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WHO I FISHED WITH: This morning I fished a multi-species trip with Kris Wagner and his sons, 14-year-old Nick, and soon-to-be 10-year-old Charlie.  Kris makes his living as a urologist at Scott & White and enjoys biking. Nick is the real fisherman of the family, looking for opportunities to fish whenever and wherever he can, be it for sunfish in Nolan Creek or catfish at summer camp.  Charlie landed our fish for the record books — a spotted bass.  More about that, with a photo, in my Sunday “Guide Lines” column on Aug. 26th, though.


From left: Nick, Kris, and Charlie.  Because our fish were coming up from 35+ feet this morning where the water temperature was much cooler, we had to handle our fish quickly to ensure they could be released in excellent shape.  These three fish were actually all caught by Nick at the same time on his 3-armed umbrella rig.  I unhooked them, handed one to each family member, and we snapped a photo — all in a matter of seconds.  We then watched these all dig back down to that deep, dark, cool water they’d come from.

WHAT WE FISHED FOR:  This was a multi-species trip focused on white bass.

WHERE WE FISHED: Stillhouse Hollow Reservoir

WHEN WE FISHED:  Saturday morning, 18 August 2018

HOW WE FISHED:  We fished 4 areas and found fish at three of them.  I also ran sonar over 2 other areas and passed on them due to lack of fish and bait.  When fish and bait showed on sonar, we downrigged successfully and, whenever a mass of bottom-oriented white bass would show on sonar (typically setting both downriggers off as we passed over), we would stop the boat, hover atop of them and work tailspinners vertically.  This approach yielded 54 fish including 2 drum, 1 spotted bass, and 51 white bass through around 11a.  As we headed back to the ramp, I spotted some surface feeding action on a flat adjacent to the river channel.  Sonar revealed heavy schools of young of the year shad present with white bass throughout the lower third of the water column right there with them.  We went right to working tailspinners given how concentrated these fish showed to be on sonar, and wound up staying an additional hour working these fish over, and taking our tally up to 102 fish (adding 47 white bass and 1 drum to our prior total of 54 fish).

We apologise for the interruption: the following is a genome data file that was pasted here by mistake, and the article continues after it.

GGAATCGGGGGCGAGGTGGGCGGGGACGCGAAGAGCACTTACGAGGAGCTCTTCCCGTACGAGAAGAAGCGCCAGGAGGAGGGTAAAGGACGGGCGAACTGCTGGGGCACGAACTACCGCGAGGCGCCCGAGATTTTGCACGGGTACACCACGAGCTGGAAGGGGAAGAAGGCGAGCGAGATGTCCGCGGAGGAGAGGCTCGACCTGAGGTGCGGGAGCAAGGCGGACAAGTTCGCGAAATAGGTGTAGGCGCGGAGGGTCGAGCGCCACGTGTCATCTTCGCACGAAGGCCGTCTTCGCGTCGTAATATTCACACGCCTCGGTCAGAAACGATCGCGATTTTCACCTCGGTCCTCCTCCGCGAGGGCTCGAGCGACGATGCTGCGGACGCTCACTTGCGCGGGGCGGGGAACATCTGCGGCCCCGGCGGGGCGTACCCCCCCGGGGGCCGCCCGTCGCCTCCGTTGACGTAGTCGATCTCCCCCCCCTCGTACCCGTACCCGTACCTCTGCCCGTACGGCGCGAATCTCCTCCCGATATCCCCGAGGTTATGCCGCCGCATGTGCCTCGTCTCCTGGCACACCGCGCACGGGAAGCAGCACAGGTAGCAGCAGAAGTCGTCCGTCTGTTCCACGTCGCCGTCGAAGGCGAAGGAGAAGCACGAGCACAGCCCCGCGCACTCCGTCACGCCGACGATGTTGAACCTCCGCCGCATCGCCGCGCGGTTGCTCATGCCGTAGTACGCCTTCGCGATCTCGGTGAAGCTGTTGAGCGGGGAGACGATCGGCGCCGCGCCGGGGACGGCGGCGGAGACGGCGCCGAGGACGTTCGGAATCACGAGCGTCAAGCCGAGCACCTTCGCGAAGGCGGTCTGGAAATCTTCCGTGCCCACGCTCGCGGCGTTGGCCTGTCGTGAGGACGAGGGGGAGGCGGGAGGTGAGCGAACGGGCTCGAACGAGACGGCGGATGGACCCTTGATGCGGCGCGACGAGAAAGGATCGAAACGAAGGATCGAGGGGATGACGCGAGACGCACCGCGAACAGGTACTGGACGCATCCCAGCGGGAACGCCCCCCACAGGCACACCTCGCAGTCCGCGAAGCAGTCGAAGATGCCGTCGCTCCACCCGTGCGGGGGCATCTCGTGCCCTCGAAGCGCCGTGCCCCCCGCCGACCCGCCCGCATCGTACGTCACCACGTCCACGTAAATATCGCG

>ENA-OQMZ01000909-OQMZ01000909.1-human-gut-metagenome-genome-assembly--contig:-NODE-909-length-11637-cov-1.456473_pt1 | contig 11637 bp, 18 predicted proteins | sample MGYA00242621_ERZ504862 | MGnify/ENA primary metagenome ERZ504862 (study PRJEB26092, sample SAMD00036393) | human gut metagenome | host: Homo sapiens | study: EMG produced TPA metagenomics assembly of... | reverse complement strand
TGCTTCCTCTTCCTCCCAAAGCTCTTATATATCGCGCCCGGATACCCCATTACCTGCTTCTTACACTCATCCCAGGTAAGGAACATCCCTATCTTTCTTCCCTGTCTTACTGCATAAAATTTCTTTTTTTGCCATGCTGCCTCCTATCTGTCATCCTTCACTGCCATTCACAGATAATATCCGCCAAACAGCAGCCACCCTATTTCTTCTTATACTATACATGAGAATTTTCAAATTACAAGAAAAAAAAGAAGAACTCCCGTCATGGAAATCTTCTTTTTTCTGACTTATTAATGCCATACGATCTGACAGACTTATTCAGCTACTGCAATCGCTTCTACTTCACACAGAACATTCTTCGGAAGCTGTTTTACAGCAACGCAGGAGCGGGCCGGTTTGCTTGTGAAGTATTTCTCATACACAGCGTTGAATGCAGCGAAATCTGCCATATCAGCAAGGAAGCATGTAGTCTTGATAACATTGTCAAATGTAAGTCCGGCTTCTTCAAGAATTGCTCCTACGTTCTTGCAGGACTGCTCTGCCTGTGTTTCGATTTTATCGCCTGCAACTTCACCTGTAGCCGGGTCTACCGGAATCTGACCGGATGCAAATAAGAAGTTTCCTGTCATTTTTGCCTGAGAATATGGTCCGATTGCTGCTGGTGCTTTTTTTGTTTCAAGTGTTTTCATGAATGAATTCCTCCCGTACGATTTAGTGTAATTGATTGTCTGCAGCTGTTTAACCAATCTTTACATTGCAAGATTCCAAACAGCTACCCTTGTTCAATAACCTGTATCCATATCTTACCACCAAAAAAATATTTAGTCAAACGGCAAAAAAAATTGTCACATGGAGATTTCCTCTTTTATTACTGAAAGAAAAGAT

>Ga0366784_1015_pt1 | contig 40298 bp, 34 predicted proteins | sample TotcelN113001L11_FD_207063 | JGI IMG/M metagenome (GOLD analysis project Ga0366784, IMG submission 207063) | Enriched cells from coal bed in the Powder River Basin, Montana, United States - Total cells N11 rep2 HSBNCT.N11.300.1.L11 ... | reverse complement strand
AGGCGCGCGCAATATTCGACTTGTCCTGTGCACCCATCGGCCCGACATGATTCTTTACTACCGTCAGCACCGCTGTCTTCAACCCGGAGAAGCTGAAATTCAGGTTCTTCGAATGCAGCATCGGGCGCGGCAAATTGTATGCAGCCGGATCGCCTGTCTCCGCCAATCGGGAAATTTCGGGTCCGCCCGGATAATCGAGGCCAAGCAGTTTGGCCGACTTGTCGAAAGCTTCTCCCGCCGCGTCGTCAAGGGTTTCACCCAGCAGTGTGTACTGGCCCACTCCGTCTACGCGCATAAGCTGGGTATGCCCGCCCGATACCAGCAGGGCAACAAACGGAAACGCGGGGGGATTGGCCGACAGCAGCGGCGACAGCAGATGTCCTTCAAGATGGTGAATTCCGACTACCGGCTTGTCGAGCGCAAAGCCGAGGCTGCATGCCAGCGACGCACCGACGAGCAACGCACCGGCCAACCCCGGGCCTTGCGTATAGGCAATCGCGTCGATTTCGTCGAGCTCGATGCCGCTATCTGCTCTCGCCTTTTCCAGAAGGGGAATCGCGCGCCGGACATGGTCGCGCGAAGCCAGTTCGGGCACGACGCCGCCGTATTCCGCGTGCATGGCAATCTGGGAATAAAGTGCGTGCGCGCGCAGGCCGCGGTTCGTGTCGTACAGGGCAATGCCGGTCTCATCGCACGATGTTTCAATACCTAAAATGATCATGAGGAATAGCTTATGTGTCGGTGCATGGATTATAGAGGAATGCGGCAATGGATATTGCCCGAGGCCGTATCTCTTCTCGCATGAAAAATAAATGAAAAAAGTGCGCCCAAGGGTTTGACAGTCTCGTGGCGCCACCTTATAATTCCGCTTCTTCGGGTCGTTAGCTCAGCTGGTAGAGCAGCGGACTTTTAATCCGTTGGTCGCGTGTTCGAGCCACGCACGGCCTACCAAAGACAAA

OBSERVATIONS/NOTES:  It was surprising to see fish feeding so aggressively at Area SH0053C between 11a and noon after the strong bite we’d experienced elsewhere had clearly died to nil.  This was the best topwater action I’d seen since Monday.


TALLY: 102 fish, all caught and released



Start Time: 6:45a

End Time: 12:00 noon

Air Temp. @ Trip’s Start: 76F

Water Surface Temp:   83.8F

Wind Speed & Direction: Light winds under 4mph from S for first 90 minutes, pick up up to WSW12 for the remainder of the trip.

Sky Conditions: ~20% cloud cover

Water Level: 7.36 feet low and falling

GT = 55




**Area   SH0052C thru 1425 – scant

**Area  1448-495-1970 – white bass via downriggers and tailspinners

**Area SH0053C – 48 white bass between 11a & noon – location revealed by surface action in SW wind at 12 mph


Bob Maindelle, Central Texas Fishing Guide

Owner, Holding the Line Guide Service

254.368.7411 (call or text)




Twitter: www/